Geoship considers these bioceramic domes to be the homes of the future, and with the collaboration of Zappos it starts building them to help homeless people.
In a world that is deteriorating visibly between hurricanes and increasingly frequent fires, two things are needed: refreshment and shelter.
The refreshment it is a policy finally aimed at containing the damage and bringing the planet back to a time freer from fossil fuels, greenhouse gases, plastics and pesticides.
The shelter it is the search for solutions, including housing, able to withstand the impact of the changes already triggered.
For homes in particular, it is necessary to use materials other than stone, concrete or wood as already done in the past. Bioceramics reduce construction costs and constitute a barrier to climatic breakdowns.
It is the concept behind the work of Geoship, the startup that is building new bioceramic housing units. A collaboration with the footwear company Zappos will see the birth of a small neighborhood of geodesic domes in Los Angeles, offered free to some homeless people in the city.
The material used for the lightweight domes that make up the main structure of the houses has a long list of advantages, which become more and more evident as time passes.
The ceramic is fireproof up to almost 5000 ° C, and reflects more than 80% of the sun's rays, counteracting heat waves. It is strong, and combined with its supporting structure it can withstand the fury of hurricanes. It is insect and moles proof. It shields much of the electromagnetic pollution. It absorbs little water in the event of a tsunami or flood. Its shape holds up to an earthquake. In the event of an exodus, it can be disassembled and reassembled elsewhere.
Geoship estimates an average life of 500 years for a bioceramic house. However, its material also acts as an adhesive, and in case of subsequent damage it repairs the same structure by also plugging leaks and holes.
Its construction costs are nearly half as low as traditional construction. The materials can be derived from water pollution, which provides all the phosphates in the world. There is no waste of material: the shape can change in size depending on how much bioceramics can be used.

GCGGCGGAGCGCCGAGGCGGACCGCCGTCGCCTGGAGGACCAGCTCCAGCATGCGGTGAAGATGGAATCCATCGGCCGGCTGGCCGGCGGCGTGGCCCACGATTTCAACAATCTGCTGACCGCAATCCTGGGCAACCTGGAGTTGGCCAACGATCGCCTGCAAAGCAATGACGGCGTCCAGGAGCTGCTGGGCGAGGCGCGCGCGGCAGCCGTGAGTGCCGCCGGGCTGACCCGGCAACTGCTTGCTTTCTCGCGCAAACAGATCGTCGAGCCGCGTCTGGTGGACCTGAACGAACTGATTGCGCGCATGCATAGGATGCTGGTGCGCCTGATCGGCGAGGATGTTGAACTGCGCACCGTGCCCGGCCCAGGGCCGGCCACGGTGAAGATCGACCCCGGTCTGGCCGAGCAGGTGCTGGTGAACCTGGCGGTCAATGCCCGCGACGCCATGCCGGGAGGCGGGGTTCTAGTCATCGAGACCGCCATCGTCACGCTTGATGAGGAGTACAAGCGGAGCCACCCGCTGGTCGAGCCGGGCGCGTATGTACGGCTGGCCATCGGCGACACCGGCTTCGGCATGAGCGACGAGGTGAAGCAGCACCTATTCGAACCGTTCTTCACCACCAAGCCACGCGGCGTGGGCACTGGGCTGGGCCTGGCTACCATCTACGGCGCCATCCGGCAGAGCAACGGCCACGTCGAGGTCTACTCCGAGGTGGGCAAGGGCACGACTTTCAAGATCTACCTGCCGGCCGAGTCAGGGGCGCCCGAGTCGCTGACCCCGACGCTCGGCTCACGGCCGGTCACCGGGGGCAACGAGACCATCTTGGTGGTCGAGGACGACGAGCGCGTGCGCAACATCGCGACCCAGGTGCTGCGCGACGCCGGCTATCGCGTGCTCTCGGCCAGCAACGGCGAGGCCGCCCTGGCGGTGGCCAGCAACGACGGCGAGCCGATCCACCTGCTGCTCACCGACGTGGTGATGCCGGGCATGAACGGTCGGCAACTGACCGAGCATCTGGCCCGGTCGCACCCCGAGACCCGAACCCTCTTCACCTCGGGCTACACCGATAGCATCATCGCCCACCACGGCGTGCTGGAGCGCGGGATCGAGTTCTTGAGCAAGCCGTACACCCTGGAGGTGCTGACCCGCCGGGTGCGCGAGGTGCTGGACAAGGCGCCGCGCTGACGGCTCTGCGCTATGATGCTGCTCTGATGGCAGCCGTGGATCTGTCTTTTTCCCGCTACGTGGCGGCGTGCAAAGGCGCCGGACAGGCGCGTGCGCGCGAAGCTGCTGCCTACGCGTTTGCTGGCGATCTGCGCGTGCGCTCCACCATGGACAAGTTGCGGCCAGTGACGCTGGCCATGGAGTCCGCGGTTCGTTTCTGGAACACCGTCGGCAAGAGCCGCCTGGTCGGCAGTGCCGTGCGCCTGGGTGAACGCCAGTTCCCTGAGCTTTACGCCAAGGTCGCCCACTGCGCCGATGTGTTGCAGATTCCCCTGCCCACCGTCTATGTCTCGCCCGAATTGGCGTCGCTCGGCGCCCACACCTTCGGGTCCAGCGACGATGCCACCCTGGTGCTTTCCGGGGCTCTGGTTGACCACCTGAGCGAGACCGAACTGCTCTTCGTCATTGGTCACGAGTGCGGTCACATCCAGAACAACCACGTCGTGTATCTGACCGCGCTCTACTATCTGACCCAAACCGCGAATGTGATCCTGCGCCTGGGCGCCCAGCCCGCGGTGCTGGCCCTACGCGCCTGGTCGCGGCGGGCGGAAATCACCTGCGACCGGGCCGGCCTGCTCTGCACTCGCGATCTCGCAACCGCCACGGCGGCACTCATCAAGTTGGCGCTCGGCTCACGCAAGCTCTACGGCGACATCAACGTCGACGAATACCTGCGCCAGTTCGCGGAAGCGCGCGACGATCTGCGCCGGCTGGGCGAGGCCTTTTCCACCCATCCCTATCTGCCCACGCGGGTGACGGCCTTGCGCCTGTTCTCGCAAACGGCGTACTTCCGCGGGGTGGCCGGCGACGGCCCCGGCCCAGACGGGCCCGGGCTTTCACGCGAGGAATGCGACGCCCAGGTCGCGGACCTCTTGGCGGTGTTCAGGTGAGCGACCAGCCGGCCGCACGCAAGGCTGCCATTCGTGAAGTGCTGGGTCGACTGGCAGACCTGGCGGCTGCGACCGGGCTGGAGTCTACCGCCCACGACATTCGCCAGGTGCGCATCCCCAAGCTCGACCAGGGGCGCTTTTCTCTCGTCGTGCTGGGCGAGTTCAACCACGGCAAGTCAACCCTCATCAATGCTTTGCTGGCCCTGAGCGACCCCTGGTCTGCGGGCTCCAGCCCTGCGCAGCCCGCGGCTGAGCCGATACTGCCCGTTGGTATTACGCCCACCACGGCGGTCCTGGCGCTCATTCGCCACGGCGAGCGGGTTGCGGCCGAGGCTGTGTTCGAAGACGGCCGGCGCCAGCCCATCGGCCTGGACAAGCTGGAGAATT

The panels that make up the structure can be made in the factory, shipped and assembled on site without new licenses and in a few days. "It's like putting Lego together," says Morgan Bierschenk, founder of Geoship.
Full of natural light and well ventilated, bioceramic houses have many advantages inside them too. A perfect "passive" house, heated or cooled without external energy. The materials used do not release pollutants into the air.
The ideas of architect Buckminster Fuller see the light after 70 years thanks to much more accessible materials.
The startup is building a collaborative platform to help groups of people find each other and design "neighborhoods" or entire neighborhoods and domed villages together. Even the model of Geoship itself is designed to involve customers, providing for them a participation between 30 and 70% of the company, as real partners.
"This could redesign construction, and even a little capitalism," they say with a certain amount of ambition in the company. But they may not be wrong: whether they are smart or not, homes will have to survive the changes and indulge in good environmental habits.
Production will see the light by the end of 2021, and if everything goes as it should go, it will also be a triumph for the environment. The energy required to build these houses is 20 times less than that required for traditional buildings.